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Buss, Charles 1998 Evaluation


Twenty-First Judicial District - District Court Judge

Honorable Charles A. Buss

Retention Year: 1998
Recommendation: Retain


The Twenty-first Judicial District Commission on Judicial Performance unanimously recommends that Judge Charles A. Buss BE RETAINED.

Judge Charles Buss graduated from the University of Wisconsin Law School in 1968. While at the University of Wisconsin he was a member of the school's Law Review, and graduated in the top 12% of his class.

Following his graduation Judge Buss moved to Colorado where he worked in a law firm in Denver, and then began working for Colorado Rural Legal Services in Pueblo, Colorado, administering legal aid on behalf of the poor and needy in that community. He was transferred to CRLS legal services in Grand Junction where he remained until 1973. From 1973 through 1977 he was in private practice in Grand Junction until his appointment to the District Court bench in 1977 by then Governor Lamm.

During his time as a District Court judge the Mesa County Court has undergone dramatic changes. The number of judicial officers has increased from four to eight, court filings have increased dramatically, all consistent with the population growth in Grand Junction and Mesa County.

Judge Buss currently serves as Chief Judge for Mesa County and the Twenty-first Judicial District. His duties, in addition to carrying a full compliment of cases, include overseeing the entire court operations, probation services, and administration of the courthouse.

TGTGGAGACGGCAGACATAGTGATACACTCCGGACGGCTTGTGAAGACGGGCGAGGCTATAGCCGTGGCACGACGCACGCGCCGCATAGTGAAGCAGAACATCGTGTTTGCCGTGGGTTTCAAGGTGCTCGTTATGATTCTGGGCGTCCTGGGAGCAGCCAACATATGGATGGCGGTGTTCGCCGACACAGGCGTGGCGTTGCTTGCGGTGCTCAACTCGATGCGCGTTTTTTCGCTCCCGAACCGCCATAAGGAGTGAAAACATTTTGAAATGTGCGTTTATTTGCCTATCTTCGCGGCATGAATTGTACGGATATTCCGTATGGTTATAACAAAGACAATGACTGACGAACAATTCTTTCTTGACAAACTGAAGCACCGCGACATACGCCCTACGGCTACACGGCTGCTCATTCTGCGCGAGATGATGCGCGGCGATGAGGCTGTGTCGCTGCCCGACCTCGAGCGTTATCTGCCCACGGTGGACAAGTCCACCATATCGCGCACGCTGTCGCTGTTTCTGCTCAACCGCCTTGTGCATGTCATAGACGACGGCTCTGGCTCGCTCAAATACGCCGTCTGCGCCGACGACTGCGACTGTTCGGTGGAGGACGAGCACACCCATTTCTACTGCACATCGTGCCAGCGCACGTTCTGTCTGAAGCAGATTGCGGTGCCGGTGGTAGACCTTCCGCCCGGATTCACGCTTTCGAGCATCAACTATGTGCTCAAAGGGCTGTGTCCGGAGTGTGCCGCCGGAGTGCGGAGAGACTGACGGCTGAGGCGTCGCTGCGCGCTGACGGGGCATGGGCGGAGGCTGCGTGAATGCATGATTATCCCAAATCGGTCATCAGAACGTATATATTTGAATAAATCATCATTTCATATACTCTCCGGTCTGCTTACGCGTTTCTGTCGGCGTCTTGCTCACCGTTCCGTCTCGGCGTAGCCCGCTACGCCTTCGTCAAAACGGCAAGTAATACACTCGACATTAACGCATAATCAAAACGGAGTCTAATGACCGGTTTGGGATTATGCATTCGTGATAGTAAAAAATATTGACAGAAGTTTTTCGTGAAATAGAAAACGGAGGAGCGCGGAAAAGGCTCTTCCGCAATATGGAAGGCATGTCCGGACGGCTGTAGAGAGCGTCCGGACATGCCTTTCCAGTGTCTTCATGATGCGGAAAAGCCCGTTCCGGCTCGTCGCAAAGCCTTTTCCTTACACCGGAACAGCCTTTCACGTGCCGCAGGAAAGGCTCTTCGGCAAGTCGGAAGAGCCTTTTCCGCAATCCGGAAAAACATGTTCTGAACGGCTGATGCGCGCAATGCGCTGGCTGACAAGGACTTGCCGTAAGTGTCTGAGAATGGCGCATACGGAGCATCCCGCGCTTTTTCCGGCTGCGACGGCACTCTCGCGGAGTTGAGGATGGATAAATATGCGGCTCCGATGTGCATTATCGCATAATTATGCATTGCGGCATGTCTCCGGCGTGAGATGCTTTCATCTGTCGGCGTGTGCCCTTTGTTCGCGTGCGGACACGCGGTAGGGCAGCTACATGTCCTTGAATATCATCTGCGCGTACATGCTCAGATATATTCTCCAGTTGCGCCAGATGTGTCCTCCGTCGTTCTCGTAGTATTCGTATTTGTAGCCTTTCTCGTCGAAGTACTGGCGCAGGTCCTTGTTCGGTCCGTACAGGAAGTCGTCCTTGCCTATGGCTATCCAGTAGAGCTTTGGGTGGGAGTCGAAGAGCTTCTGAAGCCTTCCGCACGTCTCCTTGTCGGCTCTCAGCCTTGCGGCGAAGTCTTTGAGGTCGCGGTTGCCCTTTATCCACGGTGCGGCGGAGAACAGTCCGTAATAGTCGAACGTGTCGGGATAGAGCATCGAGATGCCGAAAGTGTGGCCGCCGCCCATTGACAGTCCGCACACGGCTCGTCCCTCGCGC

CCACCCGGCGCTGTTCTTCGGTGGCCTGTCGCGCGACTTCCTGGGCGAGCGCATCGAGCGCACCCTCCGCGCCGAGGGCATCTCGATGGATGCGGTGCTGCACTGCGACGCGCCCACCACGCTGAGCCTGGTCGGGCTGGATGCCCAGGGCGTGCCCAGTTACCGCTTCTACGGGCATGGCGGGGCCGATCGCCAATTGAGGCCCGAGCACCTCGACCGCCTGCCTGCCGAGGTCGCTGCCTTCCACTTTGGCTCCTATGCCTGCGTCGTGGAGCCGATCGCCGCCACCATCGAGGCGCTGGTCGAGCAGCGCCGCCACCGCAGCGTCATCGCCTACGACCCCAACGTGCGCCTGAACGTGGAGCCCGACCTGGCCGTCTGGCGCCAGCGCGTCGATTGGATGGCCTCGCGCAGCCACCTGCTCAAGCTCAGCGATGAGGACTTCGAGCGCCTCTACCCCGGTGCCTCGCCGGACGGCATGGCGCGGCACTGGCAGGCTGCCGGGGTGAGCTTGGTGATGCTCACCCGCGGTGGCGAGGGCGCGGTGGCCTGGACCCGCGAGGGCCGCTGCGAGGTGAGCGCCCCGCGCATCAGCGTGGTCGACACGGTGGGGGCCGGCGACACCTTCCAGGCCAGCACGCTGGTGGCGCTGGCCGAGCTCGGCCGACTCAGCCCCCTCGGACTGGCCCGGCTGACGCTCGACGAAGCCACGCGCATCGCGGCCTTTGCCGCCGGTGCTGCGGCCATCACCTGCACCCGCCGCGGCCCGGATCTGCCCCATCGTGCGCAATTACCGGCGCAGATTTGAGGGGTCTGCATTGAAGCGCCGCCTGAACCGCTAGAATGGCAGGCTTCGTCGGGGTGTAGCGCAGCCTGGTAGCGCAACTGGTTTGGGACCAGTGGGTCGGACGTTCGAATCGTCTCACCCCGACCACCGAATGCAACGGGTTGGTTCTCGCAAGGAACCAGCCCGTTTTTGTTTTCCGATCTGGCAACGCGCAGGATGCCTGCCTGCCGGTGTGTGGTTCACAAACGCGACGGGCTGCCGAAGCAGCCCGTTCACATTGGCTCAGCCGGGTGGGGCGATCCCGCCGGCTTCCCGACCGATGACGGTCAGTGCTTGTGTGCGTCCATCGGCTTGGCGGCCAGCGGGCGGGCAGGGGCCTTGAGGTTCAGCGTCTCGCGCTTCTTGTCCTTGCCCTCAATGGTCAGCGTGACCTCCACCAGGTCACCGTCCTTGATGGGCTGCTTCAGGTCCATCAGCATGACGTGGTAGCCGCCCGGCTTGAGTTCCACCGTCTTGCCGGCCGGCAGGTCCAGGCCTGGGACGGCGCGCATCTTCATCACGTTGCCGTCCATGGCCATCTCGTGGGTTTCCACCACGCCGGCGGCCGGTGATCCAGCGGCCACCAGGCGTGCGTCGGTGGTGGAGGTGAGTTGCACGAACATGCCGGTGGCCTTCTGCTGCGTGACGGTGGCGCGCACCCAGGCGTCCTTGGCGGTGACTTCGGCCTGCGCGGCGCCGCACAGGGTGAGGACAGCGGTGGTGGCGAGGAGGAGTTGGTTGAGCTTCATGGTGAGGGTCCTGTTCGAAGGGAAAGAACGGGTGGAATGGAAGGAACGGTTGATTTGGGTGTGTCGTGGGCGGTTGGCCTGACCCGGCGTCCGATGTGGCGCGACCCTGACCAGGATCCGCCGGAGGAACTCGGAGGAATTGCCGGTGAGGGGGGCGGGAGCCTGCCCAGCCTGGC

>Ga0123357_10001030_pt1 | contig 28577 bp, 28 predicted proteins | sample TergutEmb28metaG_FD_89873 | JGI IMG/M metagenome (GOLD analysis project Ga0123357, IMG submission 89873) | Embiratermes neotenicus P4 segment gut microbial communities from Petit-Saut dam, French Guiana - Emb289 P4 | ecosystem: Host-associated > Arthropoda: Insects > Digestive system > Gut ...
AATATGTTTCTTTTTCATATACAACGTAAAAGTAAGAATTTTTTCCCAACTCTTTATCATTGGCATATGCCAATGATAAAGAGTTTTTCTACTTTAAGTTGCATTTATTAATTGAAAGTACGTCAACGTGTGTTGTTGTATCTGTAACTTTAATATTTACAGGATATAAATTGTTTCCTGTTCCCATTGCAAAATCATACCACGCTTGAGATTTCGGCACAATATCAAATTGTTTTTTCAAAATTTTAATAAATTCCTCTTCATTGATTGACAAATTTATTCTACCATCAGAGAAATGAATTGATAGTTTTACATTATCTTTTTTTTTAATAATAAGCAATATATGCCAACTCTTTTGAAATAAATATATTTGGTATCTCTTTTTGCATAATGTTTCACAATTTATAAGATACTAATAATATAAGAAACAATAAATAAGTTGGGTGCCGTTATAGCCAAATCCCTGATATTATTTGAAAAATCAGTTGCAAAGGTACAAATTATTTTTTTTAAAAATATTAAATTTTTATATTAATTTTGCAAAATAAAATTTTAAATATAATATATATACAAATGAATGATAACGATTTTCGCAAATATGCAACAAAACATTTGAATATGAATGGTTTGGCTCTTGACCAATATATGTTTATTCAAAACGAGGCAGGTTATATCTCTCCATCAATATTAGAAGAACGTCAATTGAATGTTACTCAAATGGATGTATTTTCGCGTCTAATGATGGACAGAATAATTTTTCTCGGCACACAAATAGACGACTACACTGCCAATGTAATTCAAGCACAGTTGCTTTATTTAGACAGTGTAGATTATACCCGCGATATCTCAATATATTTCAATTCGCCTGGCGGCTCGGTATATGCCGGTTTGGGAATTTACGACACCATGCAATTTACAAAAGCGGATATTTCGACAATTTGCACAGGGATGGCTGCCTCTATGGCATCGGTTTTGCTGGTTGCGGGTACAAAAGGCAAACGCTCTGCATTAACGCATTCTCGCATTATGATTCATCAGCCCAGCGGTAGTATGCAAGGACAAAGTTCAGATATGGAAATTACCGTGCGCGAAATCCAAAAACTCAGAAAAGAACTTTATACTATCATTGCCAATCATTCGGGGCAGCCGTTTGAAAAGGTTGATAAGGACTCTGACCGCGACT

For fifteen years Judge Buss has served on the statewide Colorado Juvenile Justice Council whose purpose is to improve the status of the juvenile justice system. He was a member of the Mesa County Partner's board, the Mesa County Community Corrections board, and currently serves as a chairman of a court reform committee regarding dependency and neglect which is charged with implementing changes in processing dependency and neglect cases.


During his time as a Chief Judge, Judge Buss has led the effort to make many changes in the court system in Mesa County, especially those dealing with how citizens are treated by the court system. The jury service has been modified in order to make the system more understandable and convenient for the jurors; the clerk of court and court system has been streamlined in order to attempt to make it more user friendly to citizens; mediation and small claims court has been implemented; child support collection measures have been taken and increased; educational programs for parents and children in divorce have been implemented; and an outreach effort to have judges speak at public schools has been encouraged.

During his career he has handled a number of complicated cases and high profile murder cases. During a regular week, when not participating in trials, his docket provides to him over 100 court appearances from Monday through Friday.

Of the attorney's surveyed over 77% recommended that Judge Buss be retained. 92% of the court employees recommended that Judge Buss be retained, and 100% of all law enforcement and crime victims surveyed recommended that Judge Buss be retained.

In his interview with the Committee Judge Buss was found to be forthright, honest, and open to questions and suggestions with regard to any improvements.

The 21st Judicial District Performance Committee unanimously recommends that Judge Charles A. Buss be retained as a district court judge for the 21st Judicial district court.